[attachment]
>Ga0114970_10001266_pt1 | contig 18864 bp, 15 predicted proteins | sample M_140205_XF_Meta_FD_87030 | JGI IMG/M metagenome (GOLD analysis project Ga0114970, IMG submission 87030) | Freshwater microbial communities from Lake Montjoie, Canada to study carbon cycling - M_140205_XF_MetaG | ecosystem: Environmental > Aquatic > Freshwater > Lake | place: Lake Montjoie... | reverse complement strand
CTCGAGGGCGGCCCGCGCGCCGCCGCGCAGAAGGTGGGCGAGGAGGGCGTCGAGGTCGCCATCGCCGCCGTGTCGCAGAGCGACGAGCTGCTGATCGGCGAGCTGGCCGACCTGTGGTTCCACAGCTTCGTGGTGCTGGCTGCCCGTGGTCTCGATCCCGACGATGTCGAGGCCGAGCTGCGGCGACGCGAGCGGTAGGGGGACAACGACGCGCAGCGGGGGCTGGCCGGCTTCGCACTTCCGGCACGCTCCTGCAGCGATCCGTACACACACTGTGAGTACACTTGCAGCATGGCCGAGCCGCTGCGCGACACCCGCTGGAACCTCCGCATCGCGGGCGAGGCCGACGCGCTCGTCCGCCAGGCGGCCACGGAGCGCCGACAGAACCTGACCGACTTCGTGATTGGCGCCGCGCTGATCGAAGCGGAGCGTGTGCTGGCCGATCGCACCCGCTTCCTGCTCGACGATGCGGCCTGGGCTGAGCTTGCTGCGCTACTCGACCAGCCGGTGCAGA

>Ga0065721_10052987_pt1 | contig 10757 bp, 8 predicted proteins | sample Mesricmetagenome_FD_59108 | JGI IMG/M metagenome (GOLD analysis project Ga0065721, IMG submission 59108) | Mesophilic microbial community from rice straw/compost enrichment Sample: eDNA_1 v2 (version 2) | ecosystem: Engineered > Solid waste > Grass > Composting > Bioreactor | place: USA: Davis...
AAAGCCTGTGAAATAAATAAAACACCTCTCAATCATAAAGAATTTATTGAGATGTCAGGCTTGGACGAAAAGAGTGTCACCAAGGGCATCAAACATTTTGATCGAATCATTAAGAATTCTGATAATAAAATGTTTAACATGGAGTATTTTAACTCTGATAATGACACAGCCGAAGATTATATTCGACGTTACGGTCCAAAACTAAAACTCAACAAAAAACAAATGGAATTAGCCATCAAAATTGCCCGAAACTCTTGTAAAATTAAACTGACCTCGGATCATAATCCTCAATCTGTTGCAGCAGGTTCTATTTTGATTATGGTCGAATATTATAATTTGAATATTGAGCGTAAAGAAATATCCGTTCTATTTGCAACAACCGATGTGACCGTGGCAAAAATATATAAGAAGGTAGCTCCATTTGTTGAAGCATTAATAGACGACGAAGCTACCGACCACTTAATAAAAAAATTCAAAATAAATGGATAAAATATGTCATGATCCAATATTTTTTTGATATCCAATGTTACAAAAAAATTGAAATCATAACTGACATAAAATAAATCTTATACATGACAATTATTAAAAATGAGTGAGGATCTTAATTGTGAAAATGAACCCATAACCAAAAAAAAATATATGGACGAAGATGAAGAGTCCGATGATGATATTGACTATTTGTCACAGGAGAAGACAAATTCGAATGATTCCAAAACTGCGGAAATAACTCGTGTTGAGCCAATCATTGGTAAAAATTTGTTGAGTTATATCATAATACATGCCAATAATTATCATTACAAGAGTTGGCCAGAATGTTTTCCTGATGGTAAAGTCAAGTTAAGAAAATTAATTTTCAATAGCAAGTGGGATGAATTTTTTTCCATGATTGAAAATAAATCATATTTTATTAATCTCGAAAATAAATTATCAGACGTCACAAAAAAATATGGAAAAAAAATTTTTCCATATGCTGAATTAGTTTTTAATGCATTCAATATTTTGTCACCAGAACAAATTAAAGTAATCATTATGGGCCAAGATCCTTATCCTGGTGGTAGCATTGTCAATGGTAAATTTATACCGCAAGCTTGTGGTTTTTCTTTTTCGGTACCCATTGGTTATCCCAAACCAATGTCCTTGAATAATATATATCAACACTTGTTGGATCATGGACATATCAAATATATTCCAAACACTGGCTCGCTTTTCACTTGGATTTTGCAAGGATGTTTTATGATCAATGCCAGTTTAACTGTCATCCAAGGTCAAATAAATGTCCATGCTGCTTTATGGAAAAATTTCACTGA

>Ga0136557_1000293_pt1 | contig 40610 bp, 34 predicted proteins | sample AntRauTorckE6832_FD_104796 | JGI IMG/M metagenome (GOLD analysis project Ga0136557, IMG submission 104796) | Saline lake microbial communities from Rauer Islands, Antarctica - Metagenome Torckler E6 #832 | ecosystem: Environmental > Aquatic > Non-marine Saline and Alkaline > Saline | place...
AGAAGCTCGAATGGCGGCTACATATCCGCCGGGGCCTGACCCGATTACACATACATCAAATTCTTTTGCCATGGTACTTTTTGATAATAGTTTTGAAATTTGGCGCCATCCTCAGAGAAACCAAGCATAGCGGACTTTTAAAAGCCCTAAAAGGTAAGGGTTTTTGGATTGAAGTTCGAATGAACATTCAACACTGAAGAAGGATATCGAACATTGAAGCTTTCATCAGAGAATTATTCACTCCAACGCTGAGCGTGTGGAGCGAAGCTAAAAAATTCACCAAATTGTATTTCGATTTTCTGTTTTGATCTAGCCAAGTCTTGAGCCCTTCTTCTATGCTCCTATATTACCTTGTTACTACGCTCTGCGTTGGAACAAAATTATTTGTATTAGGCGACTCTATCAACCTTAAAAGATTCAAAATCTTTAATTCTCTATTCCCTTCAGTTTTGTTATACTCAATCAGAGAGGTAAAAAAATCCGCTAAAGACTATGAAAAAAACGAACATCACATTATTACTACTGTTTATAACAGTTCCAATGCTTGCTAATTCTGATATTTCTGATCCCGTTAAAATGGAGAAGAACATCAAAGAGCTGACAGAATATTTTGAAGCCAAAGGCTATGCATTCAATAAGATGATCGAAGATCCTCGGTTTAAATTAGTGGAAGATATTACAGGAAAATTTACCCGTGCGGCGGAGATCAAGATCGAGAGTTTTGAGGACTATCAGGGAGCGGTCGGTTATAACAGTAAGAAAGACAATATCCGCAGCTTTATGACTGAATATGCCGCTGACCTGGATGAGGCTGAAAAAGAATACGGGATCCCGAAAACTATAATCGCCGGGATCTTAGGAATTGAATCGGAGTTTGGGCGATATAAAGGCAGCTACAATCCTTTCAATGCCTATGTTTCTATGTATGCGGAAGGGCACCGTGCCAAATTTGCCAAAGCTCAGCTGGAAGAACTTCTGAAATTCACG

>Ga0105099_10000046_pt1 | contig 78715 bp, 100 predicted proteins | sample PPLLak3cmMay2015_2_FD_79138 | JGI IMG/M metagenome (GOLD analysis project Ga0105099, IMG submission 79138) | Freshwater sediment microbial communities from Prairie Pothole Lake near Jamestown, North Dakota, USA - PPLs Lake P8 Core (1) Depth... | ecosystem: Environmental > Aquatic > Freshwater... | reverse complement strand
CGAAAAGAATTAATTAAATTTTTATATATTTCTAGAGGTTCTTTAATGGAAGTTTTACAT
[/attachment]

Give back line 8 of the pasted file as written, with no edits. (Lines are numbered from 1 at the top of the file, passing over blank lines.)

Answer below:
CGAAAAGAATTAATTAAATTTTTATATATTTCTAGAGGTTCTTTAATGGAAGTTTTACAT